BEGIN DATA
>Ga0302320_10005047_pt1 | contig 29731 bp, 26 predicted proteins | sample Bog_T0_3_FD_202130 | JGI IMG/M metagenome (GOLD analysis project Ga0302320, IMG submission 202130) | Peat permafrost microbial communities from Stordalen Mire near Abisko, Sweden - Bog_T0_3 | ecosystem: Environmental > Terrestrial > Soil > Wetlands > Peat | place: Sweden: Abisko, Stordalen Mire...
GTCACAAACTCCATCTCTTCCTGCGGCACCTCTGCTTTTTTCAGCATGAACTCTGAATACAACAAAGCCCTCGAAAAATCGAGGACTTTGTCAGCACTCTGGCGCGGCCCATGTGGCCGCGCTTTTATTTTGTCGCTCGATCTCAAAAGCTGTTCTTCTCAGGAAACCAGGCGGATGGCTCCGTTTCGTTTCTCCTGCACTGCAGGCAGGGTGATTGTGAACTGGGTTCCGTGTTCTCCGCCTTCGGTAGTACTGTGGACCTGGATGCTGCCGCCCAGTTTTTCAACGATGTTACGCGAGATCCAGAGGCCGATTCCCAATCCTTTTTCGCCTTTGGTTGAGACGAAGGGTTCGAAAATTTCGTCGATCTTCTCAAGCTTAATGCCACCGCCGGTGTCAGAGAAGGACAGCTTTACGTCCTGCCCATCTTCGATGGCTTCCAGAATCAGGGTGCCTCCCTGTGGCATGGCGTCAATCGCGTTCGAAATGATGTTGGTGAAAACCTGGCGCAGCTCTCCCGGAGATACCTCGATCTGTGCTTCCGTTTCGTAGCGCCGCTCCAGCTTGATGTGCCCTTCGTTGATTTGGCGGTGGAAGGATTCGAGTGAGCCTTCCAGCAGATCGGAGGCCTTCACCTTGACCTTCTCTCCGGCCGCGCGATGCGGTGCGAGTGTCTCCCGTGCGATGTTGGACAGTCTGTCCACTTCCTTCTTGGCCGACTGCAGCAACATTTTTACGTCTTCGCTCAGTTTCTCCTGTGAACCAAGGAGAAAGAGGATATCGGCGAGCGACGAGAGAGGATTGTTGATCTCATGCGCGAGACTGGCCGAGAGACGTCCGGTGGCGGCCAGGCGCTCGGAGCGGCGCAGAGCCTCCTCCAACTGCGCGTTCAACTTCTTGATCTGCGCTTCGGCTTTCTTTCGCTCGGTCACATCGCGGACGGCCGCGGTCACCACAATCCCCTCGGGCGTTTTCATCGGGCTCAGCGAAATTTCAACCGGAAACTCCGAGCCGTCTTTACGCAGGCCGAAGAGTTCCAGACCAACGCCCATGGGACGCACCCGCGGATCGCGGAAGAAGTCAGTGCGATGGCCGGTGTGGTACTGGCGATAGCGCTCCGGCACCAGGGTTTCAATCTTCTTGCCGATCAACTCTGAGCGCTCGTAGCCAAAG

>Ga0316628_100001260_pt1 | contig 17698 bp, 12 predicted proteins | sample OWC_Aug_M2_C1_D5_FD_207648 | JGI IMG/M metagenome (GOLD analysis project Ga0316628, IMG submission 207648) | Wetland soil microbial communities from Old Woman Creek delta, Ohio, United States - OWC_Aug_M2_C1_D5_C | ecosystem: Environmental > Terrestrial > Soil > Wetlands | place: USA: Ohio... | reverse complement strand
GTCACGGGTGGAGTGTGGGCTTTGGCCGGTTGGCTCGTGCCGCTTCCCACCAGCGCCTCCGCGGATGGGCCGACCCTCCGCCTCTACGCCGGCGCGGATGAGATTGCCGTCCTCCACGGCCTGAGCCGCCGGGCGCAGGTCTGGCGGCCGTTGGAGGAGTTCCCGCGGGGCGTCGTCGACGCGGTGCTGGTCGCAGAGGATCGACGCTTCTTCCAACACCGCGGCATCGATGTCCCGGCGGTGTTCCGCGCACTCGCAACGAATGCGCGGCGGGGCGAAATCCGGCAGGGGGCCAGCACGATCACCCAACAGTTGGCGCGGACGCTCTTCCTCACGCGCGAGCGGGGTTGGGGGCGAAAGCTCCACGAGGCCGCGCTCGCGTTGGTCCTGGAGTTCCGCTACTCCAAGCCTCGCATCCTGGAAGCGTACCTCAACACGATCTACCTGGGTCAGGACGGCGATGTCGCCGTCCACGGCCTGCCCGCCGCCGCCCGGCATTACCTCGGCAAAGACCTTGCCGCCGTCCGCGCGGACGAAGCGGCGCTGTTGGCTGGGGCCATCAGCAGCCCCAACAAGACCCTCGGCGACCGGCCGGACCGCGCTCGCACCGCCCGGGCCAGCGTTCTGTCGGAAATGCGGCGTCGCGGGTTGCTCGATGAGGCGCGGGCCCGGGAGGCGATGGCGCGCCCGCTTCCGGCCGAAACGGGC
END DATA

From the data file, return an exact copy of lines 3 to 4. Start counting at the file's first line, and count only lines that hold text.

>Ga0316628_100001260_pt1 | contig 17698 bp, 12 predicted proteins | sample OWC_Aug_M2_C1_D5_FD_207648 | JGI IMG/M metagenome (GOLD analysis project Ga0316628, IMG submission 207648) | Wetland soil microbial communities from Old Woman Creek delta, Ohio, United States - OWC_Aug_M2_C1_D5_C | ecosystem: Environmental > Terrestrial > Soil > Wetlands | place: USA: Ohio... | reverse complement strand
GTCACGGGTGGAGTGTGGGCTTTGGCCGGTTGGCTCGTGCCGCTTCCCACCAGCGCCTCCGCGGATGGGCCGACCCTCCGCCTCTACGCCGGCGCGGATGAGATTGCCGTCCTCCACGGCCTGAGCCGCCGGGCGCAGGTCTGGCGGCCGTTGGAGGAGTTCCCGCGGGGCGTCGTCGACGCGGTGCTGGTCGCAGAGGATCGACGCTTCTTCCAACACCGCGGCATCGATGTCCCGGCGGTGTTCCGCGCACTCGCAACGAATGCGCGGCGGGGCGAAATCCGGCAGGGGGCCAGCACGATCACCCAACAGTTGGCGCGGACGCTCTTCCTCACGCGCGAGCGGGGTTGGGGGCGAAAGCTCCACGAGGCCGCGCTCGCGTTGGTCCTGGAGTTCCGCTACTCCAAGCCTCGCATCCTGGAAGCGTACCTCAACACGATCTACCTGGGTCAGGACGGCGATGTCGCCGTCCACGGCCTGCCCGCCGCCGCCCGGCATTACCTCGGCAAAGACCTTGCCGCCGTCCGCGCGGACGAAGCGGCGCTGTTGGCTGGGGCCATCAGCAGCCCCAACAAGACCCTCGGCGACCGGCCGGACCGCGCTCGCACCGCCCGGGCCAGCGTTCTGTCGGAAATGCGGCGTCGCGGGTTGCTCGATGAGGCGCGGGCCCGGGAGGCGATGGCGCGCCCGCTTCCGGCCGAAACGGGC